It was a fitting end to Brad Smith’s career at Missouri. The senior quarterback accounted for 431 yards and four touchdowns as the Tigers rallied for a 38-31 win over South Carolina in the Independence Bowl.South Carolina jumped out to a 21-0 lead midway through the first quarter. Quarterback Blake Mitchell threw a pair of first-quarter touchdowns.Marcus King finally put Missouri on the board in the second quarter with a 99-yard interception return for a touchdown.After another South Carolina touchdown, Smith tossed a 5-yard touchdown pass to Chase Coffman, making the score 28-14 at halftime.The Tigers pulled to within seven on Smith’s 31-yard score late in the third quarter, then tied the game on a 4-yard TD run by Smith early in the fourth.Adam Crossett gave Missouri its first lead on a 50-yard field goal with 10:14 remaining. Six minutes later, Josh Brown tied the game at 31-31 with a 30 yarder.Smith put Mizzou ahead for good on a 1-yard touchdown run with 2:13 left in the game. Darnell Terrell sealed the win seconds later with an interception.Smith completed 21 of 37 passes for 282 yards. He also ran for 150 yards as Missouri won its first bowl game since beating West Virginia in the 1998 Insight.com Bowl. The Tigers and Gamecocks each finish the season at 7-5.
Archives for December 2005
Governor Matt Blunt is endorsing the recommendations of the Missouri Task Force on Eminent Domain, which was set up in response to anger over a U.S. Supreme Court ruling in a Connecticut eminent domain case. Task Force recommendations include a call for legislation defining terms such as just compensation, blight, public use, and good faith negotiations. There is also a desire for laws prohibiting eminent domain use to take farm land for economic development purposes. The panel’s report will become legislation in the upcoming session of the General Assembly.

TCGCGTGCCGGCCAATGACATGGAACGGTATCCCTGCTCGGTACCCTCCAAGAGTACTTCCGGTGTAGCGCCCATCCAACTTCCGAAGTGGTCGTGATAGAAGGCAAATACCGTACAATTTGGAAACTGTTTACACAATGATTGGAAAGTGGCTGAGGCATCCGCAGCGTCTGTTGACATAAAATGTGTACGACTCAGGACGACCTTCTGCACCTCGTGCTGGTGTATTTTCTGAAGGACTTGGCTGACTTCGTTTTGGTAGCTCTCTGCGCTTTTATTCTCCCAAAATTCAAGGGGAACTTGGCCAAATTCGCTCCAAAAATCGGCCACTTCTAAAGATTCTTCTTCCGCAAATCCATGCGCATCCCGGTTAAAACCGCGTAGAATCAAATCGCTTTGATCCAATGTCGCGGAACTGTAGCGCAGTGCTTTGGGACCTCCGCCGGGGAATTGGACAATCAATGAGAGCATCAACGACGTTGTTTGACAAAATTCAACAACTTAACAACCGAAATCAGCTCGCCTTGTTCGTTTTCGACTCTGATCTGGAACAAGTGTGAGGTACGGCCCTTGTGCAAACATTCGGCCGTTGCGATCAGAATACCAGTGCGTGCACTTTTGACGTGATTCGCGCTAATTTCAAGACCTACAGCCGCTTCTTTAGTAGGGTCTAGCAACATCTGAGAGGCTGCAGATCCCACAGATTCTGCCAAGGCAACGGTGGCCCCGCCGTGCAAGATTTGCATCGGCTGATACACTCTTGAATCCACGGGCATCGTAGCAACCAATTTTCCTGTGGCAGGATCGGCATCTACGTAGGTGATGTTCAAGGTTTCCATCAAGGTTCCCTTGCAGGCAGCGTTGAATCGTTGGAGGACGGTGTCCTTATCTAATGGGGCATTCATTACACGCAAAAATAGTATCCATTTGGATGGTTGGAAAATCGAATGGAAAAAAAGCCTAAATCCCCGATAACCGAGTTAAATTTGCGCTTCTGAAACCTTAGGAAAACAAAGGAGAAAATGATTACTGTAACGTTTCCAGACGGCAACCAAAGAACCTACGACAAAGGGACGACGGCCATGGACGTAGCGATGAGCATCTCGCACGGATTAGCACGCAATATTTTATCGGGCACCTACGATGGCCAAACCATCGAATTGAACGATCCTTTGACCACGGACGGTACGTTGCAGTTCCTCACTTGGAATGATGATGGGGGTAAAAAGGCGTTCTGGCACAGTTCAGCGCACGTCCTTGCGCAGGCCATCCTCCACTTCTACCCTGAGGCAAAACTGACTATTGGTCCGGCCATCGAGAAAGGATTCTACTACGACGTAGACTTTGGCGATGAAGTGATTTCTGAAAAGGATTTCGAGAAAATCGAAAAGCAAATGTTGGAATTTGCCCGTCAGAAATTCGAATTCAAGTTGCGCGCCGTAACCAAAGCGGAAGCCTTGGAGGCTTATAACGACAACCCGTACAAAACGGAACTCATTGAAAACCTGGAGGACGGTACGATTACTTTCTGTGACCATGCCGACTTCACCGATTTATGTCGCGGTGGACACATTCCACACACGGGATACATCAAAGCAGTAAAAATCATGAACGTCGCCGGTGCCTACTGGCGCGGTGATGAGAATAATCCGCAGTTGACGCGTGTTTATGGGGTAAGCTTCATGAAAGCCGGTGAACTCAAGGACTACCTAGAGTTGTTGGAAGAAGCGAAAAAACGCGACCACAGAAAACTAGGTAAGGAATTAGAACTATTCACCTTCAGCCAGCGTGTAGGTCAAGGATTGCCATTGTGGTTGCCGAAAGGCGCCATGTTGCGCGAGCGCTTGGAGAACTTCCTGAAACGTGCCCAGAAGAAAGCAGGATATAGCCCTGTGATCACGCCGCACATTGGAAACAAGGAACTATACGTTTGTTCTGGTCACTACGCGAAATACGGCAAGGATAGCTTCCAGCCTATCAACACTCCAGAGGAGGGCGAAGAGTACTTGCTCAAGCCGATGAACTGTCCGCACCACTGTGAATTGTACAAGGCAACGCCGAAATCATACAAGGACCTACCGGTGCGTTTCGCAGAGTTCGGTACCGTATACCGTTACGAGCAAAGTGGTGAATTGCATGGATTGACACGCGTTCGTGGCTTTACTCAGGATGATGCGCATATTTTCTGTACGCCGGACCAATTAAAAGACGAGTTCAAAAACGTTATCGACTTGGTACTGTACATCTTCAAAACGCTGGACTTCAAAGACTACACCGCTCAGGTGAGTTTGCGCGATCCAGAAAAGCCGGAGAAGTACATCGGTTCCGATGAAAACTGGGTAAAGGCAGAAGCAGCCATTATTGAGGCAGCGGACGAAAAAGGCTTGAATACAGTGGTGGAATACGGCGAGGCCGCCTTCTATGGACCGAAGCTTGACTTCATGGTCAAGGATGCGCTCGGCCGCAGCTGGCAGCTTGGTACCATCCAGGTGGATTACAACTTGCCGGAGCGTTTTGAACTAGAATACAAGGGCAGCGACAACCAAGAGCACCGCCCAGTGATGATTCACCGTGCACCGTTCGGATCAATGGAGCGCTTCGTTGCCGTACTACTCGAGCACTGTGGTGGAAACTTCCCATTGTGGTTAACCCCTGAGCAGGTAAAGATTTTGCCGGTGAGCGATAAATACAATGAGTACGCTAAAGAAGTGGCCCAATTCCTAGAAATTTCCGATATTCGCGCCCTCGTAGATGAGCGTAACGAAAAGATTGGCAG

Related web sites:
Report of Task Force on Eminent Domain
The Missouri Tigers will make their fourth bowl appearance since 1983 on Friday as they take on South Carolina in the Independence Bowl. The Tigers will face South Carolina (7-4) for the second time ever. The only other game against the Gamecocks came in the 1979 Hall of Fame Bowl. MU won that game 24-14 despite 136 yards from Heisman Trophy winner George Rogers. South Carolina is coached by Steve Spurrier who is in his first season at South Carolina. In the 1966, MU beat Florida 20-18 in the Sugar Bowl—Spurrier was Florida’s quarterback in that game.
Below, Brad Smith comments on facing Spurrier and getting ready for the bowl game. Gary Pinkel also comments on the game.
The Missouri women’s basketball team won its ninth straight game with an 84-65 victory over Western Michigan on Thursday. Tiger senior LaToya Bond scored a Mizzou Arena record 34 points to lead MU to the win. 24 of those points came in the second half.
Things started slowly for the Tigers, who trailed the entire first half. Midway through the first half, WMU led 17-6. At the half, they trailed 34-28.
In the second half, MU slowly chipped away at the lead before turning on the after-burners. With 13:34 to go Christelle N’Garsanet hit a jumper that gave the Tigers a 42-41 advantage. They never trailed again. MU outscored WMU 56-31 over the last 20 minutes.
The Tigers are now 10-2, which is the third-best start in school history.
The St. Louis Blues lost to the Dallas Stars 3-0 on Thursday in Dallas. Bill Guerin got the Stars on the board in the first period with a goal at the 10:12 mark. The end of the first period proved to be the most exciting, but not for anything that happened while the clock was running. Four fights broke out over the last 4:29 of the period, which resulted in 40 minutes worth of penalties.
In the second period, Dallas scored power play goals in a 41 second span when Sergei Zubov and Jere Lehtinen beat Blues rookie goaltender Jason Bacashihua.